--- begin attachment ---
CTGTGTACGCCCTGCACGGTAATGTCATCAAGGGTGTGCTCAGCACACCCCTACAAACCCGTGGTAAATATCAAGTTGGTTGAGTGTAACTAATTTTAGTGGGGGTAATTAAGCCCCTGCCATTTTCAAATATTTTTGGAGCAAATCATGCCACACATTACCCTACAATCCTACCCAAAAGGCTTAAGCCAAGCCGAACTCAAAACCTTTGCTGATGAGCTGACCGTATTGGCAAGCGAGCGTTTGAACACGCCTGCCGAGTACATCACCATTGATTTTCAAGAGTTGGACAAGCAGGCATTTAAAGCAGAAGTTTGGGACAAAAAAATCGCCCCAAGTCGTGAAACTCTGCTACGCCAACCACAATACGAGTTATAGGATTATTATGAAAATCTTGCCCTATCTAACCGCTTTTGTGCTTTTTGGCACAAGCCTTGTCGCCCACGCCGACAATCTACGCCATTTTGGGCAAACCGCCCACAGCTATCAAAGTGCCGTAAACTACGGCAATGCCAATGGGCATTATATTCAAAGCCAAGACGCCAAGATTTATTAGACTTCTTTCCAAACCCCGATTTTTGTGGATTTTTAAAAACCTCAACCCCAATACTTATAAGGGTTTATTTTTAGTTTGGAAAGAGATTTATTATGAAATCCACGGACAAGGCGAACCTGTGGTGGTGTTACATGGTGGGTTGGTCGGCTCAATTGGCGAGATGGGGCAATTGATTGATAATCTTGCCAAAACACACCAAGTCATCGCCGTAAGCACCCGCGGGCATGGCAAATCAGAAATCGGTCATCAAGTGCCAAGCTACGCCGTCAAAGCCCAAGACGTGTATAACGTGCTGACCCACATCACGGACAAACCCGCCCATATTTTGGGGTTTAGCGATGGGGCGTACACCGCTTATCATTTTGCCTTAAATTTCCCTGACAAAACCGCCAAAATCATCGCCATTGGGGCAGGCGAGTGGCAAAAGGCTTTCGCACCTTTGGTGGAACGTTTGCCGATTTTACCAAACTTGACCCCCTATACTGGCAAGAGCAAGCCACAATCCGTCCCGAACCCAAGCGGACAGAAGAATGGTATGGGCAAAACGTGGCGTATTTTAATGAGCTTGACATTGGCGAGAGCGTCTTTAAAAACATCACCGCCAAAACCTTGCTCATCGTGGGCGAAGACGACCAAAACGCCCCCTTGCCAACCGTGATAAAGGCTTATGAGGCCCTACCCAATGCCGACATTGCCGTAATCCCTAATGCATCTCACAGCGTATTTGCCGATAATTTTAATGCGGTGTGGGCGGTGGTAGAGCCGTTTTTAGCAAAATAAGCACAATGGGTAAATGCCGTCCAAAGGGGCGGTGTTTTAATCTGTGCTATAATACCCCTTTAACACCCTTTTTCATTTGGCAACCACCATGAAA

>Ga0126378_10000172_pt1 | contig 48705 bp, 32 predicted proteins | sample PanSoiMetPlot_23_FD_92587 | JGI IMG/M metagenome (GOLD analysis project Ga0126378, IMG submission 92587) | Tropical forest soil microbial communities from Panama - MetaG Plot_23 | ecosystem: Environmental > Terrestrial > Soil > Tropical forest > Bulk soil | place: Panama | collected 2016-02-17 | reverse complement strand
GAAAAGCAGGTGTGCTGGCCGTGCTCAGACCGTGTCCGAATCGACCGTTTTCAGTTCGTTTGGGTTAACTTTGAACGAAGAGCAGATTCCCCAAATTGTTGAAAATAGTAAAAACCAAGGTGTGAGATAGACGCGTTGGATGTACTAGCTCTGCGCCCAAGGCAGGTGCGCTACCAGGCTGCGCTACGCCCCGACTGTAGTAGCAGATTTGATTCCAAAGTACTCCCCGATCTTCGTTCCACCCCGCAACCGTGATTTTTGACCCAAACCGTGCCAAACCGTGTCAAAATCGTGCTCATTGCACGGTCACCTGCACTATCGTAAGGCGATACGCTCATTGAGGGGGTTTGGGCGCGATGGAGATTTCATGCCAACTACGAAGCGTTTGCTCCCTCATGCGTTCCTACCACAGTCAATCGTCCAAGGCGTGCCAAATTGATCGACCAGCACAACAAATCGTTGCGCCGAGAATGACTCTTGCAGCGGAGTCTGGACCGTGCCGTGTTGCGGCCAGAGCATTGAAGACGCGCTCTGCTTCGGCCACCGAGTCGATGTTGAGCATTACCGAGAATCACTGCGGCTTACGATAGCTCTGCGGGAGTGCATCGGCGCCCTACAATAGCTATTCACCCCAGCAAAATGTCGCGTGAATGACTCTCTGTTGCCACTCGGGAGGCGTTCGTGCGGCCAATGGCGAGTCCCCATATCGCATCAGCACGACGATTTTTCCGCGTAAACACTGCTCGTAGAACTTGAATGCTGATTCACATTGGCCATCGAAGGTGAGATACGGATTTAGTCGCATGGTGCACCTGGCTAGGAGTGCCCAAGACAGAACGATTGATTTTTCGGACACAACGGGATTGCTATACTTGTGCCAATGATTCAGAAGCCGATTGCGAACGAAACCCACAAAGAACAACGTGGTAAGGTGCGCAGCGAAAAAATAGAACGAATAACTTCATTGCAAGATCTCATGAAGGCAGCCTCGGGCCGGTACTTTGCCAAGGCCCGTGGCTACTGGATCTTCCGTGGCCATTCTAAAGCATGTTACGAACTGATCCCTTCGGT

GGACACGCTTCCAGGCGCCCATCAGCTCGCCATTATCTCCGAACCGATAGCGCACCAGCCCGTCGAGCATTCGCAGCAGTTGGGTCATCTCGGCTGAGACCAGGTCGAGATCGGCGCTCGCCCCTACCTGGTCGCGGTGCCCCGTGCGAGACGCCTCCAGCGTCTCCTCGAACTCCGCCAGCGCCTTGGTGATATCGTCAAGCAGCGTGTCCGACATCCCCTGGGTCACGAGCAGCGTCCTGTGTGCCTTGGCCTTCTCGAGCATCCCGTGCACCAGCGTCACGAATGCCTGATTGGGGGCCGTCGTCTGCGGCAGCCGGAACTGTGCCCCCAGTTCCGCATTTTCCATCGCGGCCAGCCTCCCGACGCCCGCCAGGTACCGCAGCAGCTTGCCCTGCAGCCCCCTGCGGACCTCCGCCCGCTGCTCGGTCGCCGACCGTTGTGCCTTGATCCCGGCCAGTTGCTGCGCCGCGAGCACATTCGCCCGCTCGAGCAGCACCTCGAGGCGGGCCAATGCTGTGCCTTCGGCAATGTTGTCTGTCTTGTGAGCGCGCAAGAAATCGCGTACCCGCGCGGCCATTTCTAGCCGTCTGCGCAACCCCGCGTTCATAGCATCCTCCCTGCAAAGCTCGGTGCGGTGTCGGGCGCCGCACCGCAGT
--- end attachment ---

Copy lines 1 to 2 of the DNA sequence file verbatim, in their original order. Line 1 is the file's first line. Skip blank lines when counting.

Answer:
CTGTGTACGCCCTGCACGGTAATGTCATCAAGGGTGTGCTCAGCACACCCCTACAAACCCGTGGTAAATATCAAGTTGGTTGAGTGTAACTAATTTTAGTGGGGGTAATTAAGCCCCTGCCATTTTCAAATATTTTTGGAGCAAATCATGCCACACATTACCCTACAATCCTACCCAAAAGGCTTAAGCCAAGCCGAACTCAAAACCTTTGCTGATGAGCTGACCGTATTGGCAAGCGAGCGTTTGAACACGCCTGCCGAGTACATCACCATTGATTTTCAAGAGTTGGACAAGCAGGCATTTAAAGCAGAAGTTTGGGACAAAAAAATCGCCCCAAGTCGTGAAACTCTGCTACGCCAACCACAATACGAGTTATAGGATTATTATGAAAATCTTGCCCTATCTAACCGCTTTTGTGCTTTTTGGCACAAGCCTTGTCGCCCACGCCGACAATCTACGCCATTTTGGGCAAACCGCCCACAGCTATCAAAGTGCCGTAAACTACGGCAATGCCAATGGGCATTATATTCAAAGCCAAGACGCCAAGATTTATTAGACTTCTTTCCAAACCCCGATTTTTGTGGATTTTTAAAAACCTCAACCCCAATACTTATAAGGGTTTATTTTTAGTTTGGAAAGAGATTTATTATGAAATCCACGGACAAGGCGAACCTGTGGTGGTGTTACATGGTGGGTTGGTCGGCTCAATTGGCGAGATGGGGCAATTGATTGATAATCTTGCCAAAACACACCAAGTCATCGCCGTAAGCACCCGCGGGCATGGCAAATCAGAAATCGGTCATCAAGTGCCAAGCTACGCCGTCAAAGCCCAAGACGTGTATAACGTGCTGACCCACATCACGGACAAACCCGCCCATATTTTGGGGTTTAGCGATGGGGCGTACACCGCTTATCATTTTGCCTTAAATTTCCCTGACAAAACCGCCAAAATCATCGCCATTGGGGCAGGCGAGTGGCAAAAGGCTTTCGCACCTTTGGTGGAACGTTTGCCGATTTTACCAAACTTGACCCCCTATACTGGCAAGAGCAAGCCACAATCCGTCCCGAACCCAAGCGGACAGAAGAATGGTATGGGCAAAACGTGGCGTATTTTAATGAGCTTGACATTGGCGAGAGCGTCTTTAAAAACATCACCGCCAAAACCTTGCTCATCGTGGGCGAAGACGACCAAAACGCCCCCTTGCCAACCGTGATAAAGGCTTATGAGGCCCTACCCAATGCCGACATTGCCGTAATCCCTAATGCATCTCACAGCGTATTTGCCGATAATTTTAATGCGGTGTGGGCGGTGGTAGAGCCGTTTTTAGCAAAATAAGCACAATGGGTAAATGCCGTCCAAAGGGGCGGTGTTTTAATCTGTGCTATAATACCCCTTTAACACCCTTTTTCATTTGGCAACCACCATGAAA

>Ga0126378_10000172_pt1 | contig 48705 bp, 32 predicted proteins | sample PanSoiMetPlot_23_FD_92587 | JGI IMG/M metagenome (GOLD analysis project Ga0126378, IMG submission 92587) | Tropical forest soil microbial communities from Panama - MetaG Plot_23 | ecosystem: Environmental > Terrestrial > Soil > Tropical forest > Bulk soil | place: Panama | collected 2016-02-17 | reverse complement strand